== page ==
Judge Isaac Parker served as US District Judge from 1875-1896. He was nicknamed the "Hanging Judge" because in his first term after assuming his post he tried eighteen people for murder, convicted fifteen of them, sentenced eight of those to die, and hanged six of them on one day. Over the course of his career in Fort Smith, Parker sentenced 160 people to hang, of those 79 actually were executed on the gallows. Judge Parker represented the only real law the rough and tumble frontier border town had at the time. His courthouse is now a National Historic Site where "More men were put to death by the U.S. Government... than in any other place in American history."

William Clayton was appointed US Attorney by four different presidents and later served as Chief Justice of Indian Territory. He was instrumental in achieving statehood for Oklahoma and together with Territorial Governor Frank Frantz, carried the Oklahoma Constitution to President Teddy Roosevelt after that state was admitted in 1907. Governor Frantz and Judge Clayton both lost their territorial positions when Oklahoma was admitted to the Union. Fort Smith foresaw an economic boom in World War I and the 1920s by the US Armed Forces in the Fort Chaffee Military Reservation established east of the city.

Points of Interest in Fort Smith, Arkansas

  • Fort Smith National Historic Site, the most prominent landmark, which includes the remains of the original 1817 fort on the Arkansas River. Inside is the restored courtroom of the famed "Hangin' Judge" Isaac C. Parker, and the dingy frontier jail aptly named "Hell on the Border." Eventually, this would become the unofficial nickname for all of Fort Smith.
  • Belle Grove Historic District, a 22-block area in downtown Fort Smith comprised nearly 25 restored homes that span 130 years of varying architectural styles.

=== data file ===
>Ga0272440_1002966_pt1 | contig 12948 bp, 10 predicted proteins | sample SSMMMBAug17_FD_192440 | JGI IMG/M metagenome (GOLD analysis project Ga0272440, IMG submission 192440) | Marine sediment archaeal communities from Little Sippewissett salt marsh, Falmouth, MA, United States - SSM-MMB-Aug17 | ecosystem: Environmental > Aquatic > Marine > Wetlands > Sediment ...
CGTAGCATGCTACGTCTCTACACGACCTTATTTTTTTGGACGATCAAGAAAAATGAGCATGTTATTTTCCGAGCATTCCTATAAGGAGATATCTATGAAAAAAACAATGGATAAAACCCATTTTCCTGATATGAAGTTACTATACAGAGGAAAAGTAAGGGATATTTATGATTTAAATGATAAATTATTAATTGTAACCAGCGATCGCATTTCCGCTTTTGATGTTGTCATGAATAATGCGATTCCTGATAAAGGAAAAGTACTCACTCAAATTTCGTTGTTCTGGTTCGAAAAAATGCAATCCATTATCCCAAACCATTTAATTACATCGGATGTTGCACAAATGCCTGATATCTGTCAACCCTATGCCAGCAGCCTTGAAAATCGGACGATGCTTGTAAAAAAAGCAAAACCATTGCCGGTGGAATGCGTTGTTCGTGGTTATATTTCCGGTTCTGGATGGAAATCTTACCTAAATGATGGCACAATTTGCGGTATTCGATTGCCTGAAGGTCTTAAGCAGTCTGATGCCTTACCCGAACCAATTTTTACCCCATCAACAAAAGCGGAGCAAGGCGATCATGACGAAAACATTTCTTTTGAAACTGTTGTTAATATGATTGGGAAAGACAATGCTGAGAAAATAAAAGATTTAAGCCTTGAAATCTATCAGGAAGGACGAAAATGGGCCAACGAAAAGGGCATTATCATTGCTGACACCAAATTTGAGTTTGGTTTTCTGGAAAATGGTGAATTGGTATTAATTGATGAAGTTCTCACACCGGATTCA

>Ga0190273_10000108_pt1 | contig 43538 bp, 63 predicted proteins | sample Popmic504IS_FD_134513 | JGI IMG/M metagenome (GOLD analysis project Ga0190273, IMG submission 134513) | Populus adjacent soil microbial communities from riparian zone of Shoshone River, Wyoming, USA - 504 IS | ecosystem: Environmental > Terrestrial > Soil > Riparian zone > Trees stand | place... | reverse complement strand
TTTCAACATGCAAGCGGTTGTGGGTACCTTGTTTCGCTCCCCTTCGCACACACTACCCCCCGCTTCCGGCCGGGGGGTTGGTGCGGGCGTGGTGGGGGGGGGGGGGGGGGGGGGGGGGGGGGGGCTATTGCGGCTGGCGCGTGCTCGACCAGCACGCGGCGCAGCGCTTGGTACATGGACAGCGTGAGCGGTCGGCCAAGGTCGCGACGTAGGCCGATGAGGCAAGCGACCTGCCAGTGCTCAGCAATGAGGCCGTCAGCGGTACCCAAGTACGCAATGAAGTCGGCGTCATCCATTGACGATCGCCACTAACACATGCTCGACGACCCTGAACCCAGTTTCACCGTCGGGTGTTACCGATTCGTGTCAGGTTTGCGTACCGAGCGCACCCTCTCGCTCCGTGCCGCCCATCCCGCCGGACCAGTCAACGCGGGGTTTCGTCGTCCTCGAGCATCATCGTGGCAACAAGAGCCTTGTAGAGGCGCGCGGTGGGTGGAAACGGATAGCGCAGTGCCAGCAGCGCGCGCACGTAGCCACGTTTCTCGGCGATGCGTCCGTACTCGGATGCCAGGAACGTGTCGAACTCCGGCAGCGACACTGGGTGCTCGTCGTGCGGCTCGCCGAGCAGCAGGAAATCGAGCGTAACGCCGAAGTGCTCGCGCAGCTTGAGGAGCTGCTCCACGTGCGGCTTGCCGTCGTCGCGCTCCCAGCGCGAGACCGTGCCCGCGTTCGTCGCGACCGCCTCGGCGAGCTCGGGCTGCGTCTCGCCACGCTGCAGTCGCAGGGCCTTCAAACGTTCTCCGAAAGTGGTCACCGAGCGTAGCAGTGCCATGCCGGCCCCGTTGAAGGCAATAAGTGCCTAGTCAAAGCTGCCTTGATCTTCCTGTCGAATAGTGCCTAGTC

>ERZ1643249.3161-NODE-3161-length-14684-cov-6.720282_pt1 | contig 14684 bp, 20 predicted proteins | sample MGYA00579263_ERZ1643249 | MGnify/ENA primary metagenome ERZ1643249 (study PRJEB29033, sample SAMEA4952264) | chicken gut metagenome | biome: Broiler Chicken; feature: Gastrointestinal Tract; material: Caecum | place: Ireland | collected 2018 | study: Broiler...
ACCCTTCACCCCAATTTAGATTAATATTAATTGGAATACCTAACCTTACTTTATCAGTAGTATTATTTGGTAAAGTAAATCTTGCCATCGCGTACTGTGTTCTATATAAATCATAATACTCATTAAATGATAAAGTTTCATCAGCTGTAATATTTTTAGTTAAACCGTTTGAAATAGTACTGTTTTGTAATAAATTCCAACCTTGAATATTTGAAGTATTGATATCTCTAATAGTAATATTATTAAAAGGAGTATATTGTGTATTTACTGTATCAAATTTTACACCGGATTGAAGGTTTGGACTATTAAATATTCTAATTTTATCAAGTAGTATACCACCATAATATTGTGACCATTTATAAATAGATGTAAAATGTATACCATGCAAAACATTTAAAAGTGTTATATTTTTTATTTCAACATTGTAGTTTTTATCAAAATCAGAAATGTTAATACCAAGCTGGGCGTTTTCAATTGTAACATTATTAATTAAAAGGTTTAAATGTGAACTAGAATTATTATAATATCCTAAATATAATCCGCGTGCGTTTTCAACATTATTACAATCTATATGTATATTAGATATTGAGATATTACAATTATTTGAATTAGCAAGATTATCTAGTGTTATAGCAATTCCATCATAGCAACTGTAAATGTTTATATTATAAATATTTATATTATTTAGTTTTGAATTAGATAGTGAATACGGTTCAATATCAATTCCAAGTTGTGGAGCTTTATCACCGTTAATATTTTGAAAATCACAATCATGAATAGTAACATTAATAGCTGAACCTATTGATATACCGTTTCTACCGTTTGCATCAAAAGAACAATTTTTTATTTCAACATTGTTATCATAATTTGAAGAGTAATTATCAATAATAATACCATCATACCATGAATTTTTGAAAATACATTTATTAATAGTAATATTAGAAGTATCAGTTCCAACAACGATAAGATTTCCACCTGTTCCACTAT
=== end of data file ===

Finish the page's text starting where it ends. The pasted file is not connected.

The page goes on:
• Miss Laura's Social Club, a former brothel and the only remaining building from the Row, is home to the city's Convention and Visitors Bureau and the only former house of prostitution on the National Register of Historic Places.
  • Fort Chaffee, primarily used as a training facility by regional National Guard and Reserve Corps units as well as active military units from other installations. In 1958, the entertainer Elvis Presley stopped off at Fort Chaffee en route to his basic training in Texas. It was here that the public information officer John J. Mawn told a news conference that Presley would receive the standard "G.I. haircut" and would resemble a "peeled onion".
  • Old Fort Days Rodeo, Fort Smith's annual Old Fort Days Rodeo and Barrel-Racing Futurity offers nearly ten days of Wild West activities. It has been held every May since the mid-1930s and is now rated as one of the top all around rodeos in the country.
  • Hanging Judge Border Feud High School Rodeo, the rodeo is held every March or April schedule permitting. This event is held at Kay Rodgers Park, and includes all of your usual rodeo events as well as the spring livestock show. The events are open to any high school students.
  • Fort Smith Riverfront Blues Fest, since it began in 1991, the Riverfront Blues Festival has become one of the biggest, hottest and jazziest annual June events in western Arkansas and eastern Oklahoma, attracting jazz aficionados from a wide area of the blues-rich south, and "name" blues artists and performers from all over. The two-day event makes for a delightful music-filled weekend in Fort Smith, hearing blues, blues, blues on the banks of the Arkansas River.
  • Arkansas-Oklahoma State Fair, One of the largest bi-state fairs in the nation, Fort Smith's Arkansas-Oklahoma State Fair attracts thousands of fair-goers during its ten-day run in late September. They come to see exhibitor competition in everything from arts and crafts to livestock, and enjoy carnival rides, the midway excitement, nightly big-name grandstand entertainment, and plenty of good food.
  • Fort Smith Airshow, Sponsored by the 188th Fighter Wing of the Arkansas Air National Guard, the spectacular Fort Smith Airshow occurs bi-annually every other spring or fall.